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Jacqueline Monahan's Movie Reviews

World War Z (3-D) | Brad Pitt, Mireille Enos, Fana Mokoena, Daniella Hertesz | Review

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Jacqueline  Monahan

Las Vegas Round The Clock
Jacqueline Monahan is an educator for the GEAR UP program at UNLV.
She is also an entertainment reporter for
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World War Z  (3-D) | Brad Pitt, Mireille Enos, Fana Mokoena, Daniella Hertesz | Review

Hold onto your hat or even your head in this case, because you are going to encounter the fastest-moving zombies ever to sink their teeth into Mankind.  They’ll nosh the ladies, too, in this suspense-filled tale of a rabies-like virus that infects, transforms, and compels its victims to go forth and multiply by chewing on the living until ten seconds later, the assaulted jerk and contort into milky-eyed biters themselves.

Gerry Lane (Brad Pitt) is a Philadelphia family man and former U.N. investigator who encounters a sudden and horrifying pandemic on the city’s streets one morning, starting with a traffic jam and ending with deadly human/zombie transformations.  These creatures are so aggressive that they head-butt windshields to get to their horrified prey.

Along with wife Karin (Mireille Enos) and daughters Constance (Sterling Jerins) and Rachel (Abigail Hargrove) Lane navigates his way through crowded streets and deserted roads, battling the swift, screeching, tooth-clacking creatures at every turn.  The family rescues a child (Fabrizio Zacharee Guido) before being rescued themselves via helicopter to an aircraft carrier.  Good thing Lane wasn’t Joe Average in the workplace.

Called back into service on special assignment by his former boss, U.N. Deputy Secretary-General Thiery Umutoni (Fana Mokoena) in exchange for his family’s safety, Lane follows clues that lead him on an international search for “patient zero” that lead him to the World Health Organization in the company of Segen (Daniella Kertesz) a female Israeli soldier missing her left hand due to an unfortunate bite.  Apparently, amputation stops infection in this universe, one that so closely mirrors our own that the terror is made more palpable by the sheer familiarity.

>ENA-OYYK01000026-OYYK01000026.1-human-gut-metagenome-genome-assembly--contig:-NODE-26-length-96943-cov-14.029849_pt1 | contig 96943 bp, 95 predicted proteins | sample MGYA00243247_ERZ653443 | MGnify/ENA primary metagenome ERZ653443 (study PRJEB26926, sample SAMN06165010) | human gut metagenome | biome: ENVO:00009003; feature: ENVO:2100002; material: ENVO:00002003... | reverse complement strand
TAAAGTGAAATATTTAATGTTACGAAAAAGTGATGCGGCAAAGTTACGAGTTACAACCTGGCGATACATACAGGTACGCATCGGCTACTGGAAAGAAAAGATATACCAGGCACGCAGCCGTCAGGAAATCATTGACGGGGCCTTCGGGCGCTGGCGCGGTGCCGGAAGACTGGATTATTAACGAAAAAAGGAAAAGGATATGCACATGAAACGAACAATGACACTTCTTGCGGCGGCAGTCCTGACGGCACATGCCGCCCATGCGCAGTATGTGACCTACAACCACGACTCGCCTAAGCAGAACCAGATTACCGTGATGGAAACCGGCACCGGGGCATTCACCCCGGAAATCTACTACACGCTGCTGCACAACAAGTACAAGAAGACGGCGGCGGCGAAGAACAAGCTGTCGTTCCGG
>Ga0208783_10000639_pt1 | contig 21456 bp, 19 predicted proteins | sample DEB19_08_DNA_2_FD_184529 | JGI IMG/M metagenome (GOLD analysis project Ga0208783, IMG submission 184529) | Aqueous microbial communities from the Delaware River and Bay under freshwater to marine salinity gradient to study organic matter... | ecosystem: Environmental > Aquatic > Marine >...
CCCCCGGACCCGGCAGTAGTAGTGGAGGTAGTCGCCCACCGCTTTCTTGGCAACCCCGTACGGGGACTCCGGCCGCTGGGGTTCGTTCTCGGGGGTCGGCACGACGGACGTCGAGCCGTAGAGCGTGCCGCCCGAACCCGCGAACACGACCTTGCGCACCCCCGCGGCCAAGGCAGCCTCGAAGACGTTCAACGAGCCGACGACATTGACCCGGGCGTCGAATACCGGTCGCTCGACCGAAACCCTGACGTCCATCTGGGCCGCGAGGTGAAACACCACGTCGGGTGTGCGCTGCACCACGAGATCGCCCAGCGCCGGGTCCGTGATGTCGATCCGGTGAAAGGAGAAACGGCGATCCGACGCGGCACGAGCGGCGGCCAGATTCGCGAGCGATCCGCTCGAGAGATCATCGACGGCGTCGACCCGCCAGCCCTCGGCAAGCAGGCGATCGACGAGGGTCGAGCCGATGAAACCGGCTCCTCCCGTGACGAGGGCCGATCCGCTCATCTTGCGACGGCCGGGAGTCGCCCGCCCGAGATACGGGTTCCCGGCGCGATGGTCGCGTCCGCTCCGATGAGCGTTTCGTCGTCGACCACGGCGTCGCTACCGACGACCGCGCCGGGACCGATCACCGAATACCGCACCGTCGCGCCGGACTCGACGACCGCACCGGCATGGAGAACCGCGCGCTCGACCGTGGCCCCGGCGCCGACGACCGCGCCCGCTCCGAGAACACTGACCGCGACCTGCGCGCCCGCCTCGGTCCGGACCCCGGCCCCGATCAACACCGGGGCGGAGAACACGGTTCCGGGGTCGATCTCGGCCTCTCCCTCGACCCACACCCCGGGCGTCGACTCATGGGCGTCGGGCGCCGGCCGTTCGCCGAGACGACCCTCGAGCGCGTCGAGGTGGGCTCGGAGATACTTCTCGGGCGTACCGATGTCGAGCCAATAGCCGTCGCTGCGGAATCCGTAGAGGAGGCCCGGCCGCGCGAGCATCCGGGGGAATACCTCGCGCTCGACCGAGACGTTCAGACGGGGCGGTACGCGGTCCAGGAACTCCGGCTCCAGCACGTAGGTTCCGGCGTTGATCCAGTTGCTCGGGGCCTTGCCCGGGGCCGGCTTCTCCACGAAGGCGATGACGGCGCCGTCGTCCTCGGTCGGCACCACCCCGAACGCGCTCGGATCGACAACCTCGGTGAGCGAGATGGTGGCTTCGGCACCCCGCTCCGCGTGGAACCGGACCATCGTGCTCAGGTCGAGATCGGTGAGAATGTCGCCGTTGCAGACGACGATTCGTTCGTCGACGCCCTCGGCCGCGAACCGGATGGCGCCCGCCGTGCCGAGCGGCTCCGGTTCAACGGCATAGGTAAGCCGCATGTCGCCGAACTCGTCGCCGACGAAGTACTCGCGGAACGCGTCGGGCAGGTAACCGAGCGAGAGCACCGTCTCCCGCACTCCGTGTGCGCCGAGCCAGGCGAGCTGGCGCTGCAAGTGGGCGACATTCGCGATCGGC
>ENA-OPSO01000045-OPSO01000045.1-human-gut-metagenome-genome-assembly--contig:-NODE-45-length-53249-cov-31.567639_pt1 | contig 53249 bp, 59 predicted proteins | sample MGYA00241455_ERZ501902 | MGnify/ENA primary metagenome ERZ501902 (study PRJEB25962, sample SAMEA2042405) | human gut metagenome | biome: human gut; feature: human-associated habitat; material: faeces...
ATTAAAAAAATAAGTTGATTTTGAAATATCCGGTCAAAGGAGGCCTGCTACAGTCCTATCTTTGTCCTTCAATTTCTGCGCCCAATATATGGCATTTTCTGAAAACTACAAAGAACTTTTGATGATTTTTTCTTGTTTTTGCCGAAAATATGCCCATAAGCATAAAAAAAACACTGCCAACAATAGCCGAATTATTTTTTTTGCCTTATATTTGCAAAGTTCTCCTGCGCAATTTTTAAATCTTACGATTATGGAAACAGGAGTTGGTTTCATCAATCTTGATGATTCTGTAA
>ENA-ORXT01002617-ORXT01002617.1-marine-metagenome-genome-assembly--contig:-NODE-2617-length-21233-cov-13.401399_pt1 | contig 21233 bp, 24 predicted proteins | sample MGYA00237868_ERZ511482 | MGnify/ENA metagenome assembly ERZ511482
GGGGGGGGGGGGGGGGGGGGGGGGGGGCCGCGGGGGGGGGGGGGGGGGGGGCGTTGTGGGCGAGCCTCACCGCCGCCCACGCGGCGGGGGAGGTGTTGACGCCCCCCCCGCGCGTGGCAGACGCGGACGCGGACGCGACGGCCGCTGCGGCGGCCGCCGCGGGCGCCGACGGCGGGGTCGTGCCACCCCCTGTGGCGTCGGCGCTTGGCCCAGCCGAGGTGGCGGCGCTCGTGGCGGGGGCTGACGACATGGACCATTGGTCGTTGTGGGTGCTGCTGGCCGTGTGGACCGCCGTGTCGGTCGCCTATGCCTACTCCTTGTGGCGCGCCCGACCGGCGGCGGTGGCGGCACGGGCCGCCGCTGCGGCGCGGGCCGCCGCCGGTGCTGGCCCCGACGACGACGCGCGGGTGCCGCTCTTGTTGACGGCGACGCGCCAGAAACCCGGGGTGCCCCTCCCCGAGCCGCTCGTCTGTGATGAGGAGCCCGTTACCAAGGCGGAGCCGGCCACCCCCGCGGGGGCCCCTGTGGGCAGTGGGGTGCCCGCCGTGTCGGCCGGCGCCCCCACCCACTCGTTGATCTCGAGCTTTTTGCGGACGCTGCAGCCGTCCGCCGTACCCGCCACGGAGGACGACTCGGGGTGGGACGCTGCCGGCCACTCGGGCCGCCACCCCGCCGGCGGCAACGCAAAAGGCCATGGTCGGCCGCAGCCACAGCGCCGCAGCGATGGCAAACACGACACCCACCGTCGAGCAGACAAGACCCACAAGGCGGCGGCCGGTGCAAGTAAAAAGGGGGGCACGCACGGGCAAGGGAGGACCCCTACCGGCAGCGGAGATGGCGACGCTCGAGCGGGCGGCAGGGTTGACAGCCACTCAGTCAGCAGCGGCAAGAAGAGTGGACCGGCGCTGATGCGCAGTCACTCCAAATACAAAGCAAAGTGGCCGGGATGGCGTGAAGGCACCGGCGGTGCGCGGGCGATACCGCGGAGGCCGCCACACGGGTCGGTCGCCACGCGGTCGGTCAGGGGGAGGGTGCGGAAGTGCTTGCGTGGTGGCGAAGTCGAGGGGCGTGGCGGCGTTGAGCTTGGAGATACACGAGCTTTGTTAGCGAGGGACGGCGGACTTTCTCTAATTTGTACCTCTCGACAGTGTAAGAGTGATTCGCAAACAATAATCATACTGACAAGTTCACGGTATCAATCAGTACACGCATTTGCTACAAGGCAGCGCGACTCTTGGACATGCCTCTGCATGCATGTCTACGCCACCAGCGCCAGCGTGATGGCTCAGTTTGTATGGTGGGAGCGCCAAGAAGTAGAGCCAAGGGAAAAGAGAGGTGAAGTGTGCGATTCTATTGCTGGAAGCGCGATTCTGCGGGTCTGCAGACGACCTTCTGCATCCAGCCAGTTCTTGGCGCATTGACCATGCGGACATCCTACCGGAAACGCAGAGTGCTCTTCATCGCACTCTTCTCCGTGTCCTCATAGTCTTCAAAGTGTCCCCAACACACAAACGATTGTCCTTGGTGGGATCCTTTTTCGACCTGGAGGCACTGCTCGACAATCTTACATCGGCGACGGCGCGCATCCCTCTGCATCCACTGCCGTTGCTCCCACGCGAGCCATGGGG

Lane has a hunch on how to stop the frenzied attacks, one that is dangerous and possibly lethal, but does that stop him?  This is war, after all.  

Based on the 2006 book by Max Brooks (son of Oscar-winners Anne Bancroft and Mel Brooks) and directed by Marc Forster (Monster’s Ball) World War Z is taut, smart, and gripping, commanding rapt audience attention from the opening zeitgeist credits full of pop culture references to the final, unresolved denouement (or possibly a new beginning).  3-D effects neither hinder nor help the proceedings.

Brad Pitt brings the brains that any zombie apocalypse needs desperately to survive, at least if there is to be another installment in the franchise.  He spends most of his screen time in heart-stopping confrontations, looking haggard but determined, and always believable.

Mireille Enos exudes a nurturing spirit of protection, while Fana Mokoena lends a dead-serious gravitas to the maelstrom.  Daniella Kertsz’ Segen embodies a female warrior, armed, harmed, but still willing to dive headlong into the fray.

There’s more action than anything else here, including blood and gore.  You won’t find exposed entrails or raw wounds.  Raw nerves, maybe, as you witness the world descend into a rabid madness, infested with swarming, chomping, noise-sensitive maniacs.

And that’s just the theater-goers running to see World War Z for themselves.

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